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The character 'Bluey' from the Australian children's program of the same namesyamhari photography/Shutterstock

(LifeSiteNews) –– Stories have storytellers, and in our 21st century entertainment industry, those storytellers are either allies of the LGBT movement or part of the movement themselves. 

As I’ve noted many times over the past several years in this space, almost every children’s TV show and franchise is caving to the LGBT movement’s demand to include LGBT content and characters in their storylines. This has been an openly expressed goal of LGBT activist organizations like GLAAD for a long time; they release report cards each year rating every studio and network on how “LGBT-affirming” their content is, and make it clear that they expect a constant escalation of LGBT material (their reports come with names such as “Where We Are On TV Report” and the “Studio Responsibility Index.” 

The latest show to bend the knee is the Australian children’s TV show Bluey, which launched in 2018 and rapidly became one of the most critically acclaimed shows in its genre. After its TV debut, it showed up on Disney+ in 2019, and the stories of the seven-year-old puppies Bluey and Bingo have proven incredibly popular amongst children. Millions of families watch it. Each episode generally tries to convey a life lesson to the audience. Thus, it was inevitable that LGBT content would show up eventually or activists would attempt to make it a very public issue. 

As Unilad reported: “Now, three seasons and over 150 episodes into its existence, Bluey has not only garnered praise for being a tremendous kid’s TV show but also for its inclusivity in the final episode of season 3. In the most recent episode of the series, the show made reference to its first same-sex couple, with a friend of Bluey’s a chihuahua named Pretzel  noting that he has two moms in an anecdote about his pet guinea pig.” (A similar storyline showed up on Peppa Pig with the introduction of lesbian Polar bears.) 

The LGBT content is slipped in. One of the characters states: “When my guinea pig ran away, my mums told me he might come back, but he didn’t.” It might seem like a throwaway line, but LGBT activists certainly didn’t think so LGBT outlets like Pink News immediately celebrated the “representation.” As Unilad noted, the moment “is considered a step forward for LGBTQ representation and the normalization of same-sex couples appearing within kid’s television.”  

As Pink News put it, “Disney+’s animated preschool show Bluey has joined the likes of Peppa Pig and Paw Patrol as a kids’ show that includes LGBTQ+ characters and topics,” adding that the reference to lesbian moms is a “groundbreaking” moment. LGBT activists on social media concurred, praising the showrunners and the storyline—and giving the creators precisely what they wanted. Of course, they will be expected to include more such content now. Subtle references to same-sex parenting may be “groundbreaking,” but LGBT activists will not be satisfied with that—the show will be expected to have an LGBT main character.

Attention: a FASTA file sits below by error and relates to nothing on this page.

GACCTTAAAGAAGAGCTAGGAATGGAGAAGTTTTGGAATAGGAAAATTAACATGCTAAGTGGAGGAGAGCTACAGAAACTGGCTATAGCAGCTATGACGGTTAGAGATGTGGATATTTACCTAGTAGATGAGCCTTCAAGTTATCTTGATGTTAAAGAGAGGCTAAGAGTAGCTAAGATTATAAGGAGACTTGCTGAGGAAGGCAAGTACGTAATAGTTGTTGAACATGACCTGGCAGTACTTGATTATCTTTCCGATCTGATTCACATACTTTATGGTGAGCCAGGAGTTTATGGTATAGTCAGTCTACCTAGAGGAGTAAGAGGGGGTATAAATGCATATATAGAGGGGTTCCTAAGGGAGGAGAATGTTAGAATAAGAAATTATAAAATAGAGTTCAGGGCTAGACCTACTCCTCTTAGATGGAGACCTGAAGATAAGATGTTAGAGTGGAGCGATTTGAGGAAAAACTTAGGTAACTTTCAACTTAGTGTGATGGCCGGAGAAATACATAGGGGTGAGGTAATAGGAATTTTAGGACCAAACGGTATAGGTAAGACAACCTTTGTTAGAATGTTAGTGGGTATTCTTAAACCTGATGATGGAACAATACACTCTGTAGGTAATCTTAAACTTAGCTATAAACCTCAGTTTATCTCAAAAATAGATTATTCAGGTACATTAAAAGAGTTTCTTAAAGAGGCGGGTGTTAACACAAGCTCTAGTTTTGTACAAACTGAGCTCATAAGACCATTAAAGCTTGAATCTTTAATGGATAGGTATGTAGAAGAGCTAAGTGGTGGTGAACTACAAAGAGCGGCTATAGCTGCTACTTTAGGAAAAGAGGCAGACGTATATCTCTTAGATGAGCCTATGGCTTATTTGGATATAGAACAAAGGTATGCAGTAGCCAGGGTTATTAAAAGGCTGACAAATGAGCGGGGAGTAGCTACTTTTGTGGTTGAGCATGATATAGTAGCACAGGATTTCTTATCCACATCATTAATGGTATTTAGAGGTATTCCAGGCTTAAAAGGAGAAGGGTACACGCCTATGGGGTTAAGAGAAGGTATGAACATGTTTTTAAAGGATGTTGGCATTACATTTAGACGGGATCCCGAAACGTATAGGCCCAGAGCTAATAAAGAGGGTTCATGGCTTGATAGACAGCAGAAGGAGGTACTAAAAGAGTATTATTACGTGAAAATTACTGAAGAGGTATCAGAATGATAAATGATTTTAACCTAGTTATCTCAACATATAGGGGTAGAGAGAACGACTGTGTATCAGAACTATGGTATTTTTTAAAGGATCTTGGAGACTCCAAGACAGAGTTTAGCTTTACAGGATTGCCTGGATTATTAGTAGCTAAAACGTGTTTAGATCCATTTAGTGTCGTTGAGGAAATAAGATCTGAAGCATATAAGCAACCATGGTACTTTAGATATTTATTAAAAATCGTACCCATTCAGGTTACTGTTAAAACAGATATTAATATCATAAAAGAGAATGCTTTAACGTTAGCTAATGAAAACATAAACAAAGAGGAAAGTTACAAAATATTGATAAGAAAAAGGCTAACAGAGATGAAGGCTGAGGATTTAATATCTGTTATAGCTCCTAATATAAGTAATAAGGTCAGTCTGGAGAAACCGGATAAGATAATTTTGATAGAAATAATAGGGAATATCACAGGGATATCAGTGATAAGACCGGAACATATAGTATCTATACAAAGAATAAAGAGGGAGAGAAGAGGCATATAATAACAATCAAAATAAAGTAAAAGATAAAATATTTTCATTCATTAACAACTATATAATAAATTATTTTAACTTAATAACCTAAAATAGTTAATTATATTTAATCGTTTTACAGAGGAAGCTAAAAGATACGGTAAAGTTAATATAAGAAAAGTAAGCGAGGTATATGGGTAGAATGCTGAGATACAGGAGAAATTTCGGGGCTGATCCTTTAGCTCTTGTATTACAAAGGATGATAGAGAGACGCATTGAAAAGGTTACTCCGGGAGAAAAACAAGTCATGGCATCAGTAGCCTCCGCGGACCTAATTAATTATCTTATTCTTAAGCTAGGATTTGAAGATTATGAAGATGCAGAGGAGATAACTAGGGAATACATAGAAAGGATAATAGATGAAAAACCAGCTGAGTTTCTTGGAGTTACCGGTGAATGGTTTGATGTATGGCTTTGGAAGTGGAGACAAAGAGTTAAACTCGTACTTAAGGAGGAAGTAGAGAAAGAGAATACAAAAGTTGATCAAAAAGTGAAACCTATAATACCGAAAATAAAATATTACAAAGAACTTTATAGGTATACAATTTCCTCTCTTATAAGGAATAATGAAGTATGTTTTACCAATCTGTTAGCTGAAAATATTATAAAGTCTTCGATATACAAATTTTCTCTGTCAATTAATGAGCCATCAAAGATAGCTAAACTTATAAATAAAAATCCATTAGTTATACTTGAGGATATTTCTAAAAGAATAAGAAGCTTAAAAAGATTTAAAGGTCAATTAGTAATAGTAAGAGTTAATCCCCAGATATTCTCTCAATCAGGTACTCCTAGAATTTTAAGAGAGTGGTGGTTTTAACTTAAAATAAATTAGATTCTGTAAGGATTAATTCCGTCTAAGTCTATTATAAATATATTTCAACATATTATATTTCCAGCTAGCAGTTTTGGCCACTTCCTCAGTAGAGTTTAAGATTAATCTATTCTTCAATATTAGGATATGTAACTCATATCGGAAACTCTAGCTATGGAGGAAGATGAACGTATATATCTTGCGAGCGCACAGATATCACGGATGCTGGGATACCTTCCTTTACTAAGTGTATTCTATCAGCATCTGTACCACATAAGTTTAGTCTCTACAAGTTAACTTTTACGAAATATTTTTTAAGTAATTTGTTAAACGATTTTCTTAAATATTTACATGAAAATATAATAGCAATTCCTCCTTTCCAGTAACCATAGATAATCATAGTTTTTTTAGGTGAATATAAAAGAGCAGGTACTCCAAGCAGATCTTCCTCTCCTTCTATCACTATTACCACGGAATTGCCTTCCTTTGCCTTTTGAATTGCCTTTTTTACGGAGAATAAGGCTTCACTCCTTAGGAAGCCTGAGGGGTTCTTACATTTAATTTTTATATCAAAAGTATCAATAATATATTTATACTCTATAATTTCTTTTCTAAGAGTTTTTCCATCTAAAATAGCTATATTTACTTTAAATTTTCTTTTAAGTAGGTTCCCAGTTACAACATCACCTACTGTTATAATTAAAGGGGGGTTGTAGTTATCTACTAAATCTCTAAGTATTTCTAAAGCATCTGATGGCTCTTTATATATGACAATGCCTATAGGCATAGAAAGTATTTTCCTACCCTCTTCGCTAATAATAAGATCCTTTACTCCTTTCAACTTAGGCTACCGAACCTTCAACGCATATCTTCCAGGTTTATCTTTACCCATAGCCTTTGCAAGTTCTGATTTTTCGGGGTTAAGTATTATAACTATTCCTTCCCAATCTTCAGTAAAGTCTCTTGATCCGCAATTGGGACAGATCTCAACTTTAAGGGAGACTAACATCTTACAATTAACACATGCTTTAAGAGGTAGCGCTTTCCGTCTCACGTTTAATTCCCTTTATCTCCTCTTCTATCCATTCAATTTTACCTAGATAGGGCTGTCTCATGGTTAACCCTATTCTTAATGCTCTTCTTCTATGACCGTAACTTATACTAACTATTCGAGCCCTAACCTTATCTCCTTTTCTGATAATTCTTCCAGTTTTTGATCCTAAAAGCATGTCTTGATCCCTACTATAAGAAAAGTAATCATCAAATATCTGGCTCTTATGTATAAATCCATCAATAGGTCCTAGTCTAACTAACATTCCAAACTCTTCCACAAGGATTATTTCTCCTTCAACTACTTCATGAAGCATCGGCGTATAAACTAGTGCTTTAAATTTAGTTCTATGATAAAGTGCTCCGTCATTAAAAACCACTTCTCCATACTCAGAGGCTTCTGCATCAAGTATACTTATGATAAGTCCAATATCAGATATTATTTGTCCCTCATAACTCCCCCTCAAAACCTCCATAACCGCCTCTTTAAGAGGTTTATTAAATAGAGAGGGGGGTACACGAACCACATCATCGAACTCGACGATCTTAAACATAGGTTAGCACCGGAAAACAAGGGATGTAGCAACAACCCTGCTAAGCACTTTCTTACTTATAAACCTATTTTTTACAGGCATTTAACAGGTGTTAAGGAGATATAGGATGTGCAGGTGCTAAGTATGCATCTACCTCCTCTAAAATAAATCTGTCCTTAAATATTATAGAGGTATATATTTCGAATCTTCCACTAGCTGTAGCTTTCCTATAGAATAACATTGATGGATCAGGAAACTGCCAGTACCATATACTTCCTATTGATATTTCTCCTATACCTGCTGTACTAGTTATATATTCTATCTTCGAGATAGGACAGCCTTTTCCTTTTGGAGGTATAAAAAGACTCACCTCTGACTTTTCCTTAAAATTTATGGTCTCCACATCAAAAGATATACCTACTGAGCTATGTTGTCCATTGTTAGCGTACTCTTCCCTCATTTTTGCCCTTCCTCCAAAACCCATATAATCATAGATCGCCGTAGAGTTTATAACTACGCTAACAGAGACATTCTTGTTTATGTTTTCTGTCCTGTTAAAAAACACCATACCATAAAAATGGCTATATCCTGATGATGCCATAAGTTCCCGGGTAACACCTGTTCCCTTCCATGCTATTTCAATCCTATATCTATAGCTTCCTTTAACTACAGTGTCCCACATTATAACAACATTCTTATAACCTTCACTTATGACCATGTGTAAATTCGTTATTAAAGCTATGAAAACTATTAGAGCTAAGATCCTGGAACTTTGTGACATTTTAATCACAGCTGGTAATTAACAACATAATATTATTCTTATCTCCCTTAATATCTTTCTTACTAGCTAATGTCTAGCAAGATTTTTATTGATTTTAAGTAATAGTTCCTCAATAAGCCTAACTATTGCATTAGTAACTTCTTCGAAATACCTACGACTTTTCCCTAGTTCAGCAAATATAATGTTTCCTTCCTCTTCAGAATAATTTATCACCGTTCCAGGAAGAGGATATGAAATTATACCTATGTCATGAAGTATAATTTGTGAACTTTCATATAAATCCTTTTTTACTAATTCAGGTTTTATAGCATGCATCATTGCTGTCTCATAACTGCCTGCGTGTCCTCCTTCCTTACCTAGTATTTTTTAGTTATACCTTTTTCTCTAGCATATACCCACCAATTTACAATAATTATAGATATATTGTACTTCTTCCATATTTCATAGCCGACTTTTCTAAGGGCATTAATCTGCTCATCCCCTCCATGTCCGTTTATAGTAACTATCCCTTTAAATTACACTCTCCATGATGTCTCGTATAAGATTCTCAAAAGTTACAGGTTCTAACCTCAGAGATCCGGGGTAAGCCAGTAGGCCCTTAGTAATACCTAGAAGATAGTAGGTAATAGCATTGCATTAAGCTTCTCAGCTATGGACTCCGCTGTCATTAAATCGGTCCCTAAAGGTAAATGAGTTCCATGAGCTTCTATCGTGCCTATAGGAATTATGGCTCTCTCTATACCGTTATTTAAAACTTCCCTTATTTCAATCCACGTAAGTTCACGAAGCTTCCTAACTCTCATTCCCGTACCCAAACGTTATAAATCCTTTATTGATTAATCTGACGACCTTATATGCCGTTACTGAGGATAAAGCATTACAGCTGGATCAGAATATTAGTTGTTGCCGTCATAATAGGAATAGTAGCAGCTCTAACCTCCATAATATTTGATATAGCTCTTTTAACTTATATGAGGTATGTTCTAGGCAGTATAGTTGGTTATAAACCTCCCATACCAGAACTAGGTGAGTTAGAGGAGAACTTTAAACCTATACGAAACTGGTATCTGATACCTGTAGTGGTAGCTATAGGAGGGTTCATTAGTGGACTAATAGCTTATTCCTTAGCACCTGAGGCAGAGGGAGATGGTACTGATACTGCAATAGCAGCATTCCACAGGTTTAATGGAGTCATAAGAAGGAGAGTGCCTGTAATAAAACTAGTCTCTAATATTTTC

I’ve said it before, and I’ll say it again: Watch what your kids are watching. Be careful. Stories have storytellers. Do you know who those storytellers are? Do you know what they wish to “normalize” to your children? Do you know what their agenda is? You should and the fact that a children’s franchise has been clean and wholesome for many years is no guarantee that it will stay that way.  

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Jonathon Van Maren is a public speaker, writer, and pro-life activist. His commentary has been translated into more than eight languages and published widely online as well as print newspapers such as the Jewish Independent, the National Post, the Hamilton Spectator and others. He has received an award for combating anti-Semitism in print from the Jewish organization B’nai Brith. His commentary has been featured on CTV Primetime, Global News, EWTN, and the CBC as well as dozens of radio stations and news outlets in Canada and the United States.

He speaks on a wide variety of cultural topics across North America at universities, high schools, churches, and other functions. Some of these topics include abortion, pornography, the Sexual Revolution, and euthanasia. Jonathon holds a Bachelor of Arts Degree in history from Simon Fraser University, and is the communications director for the Canadian Centre for Bio-Ethical Reform.

Jonathon’s first book, The Culture War, was released in 2016.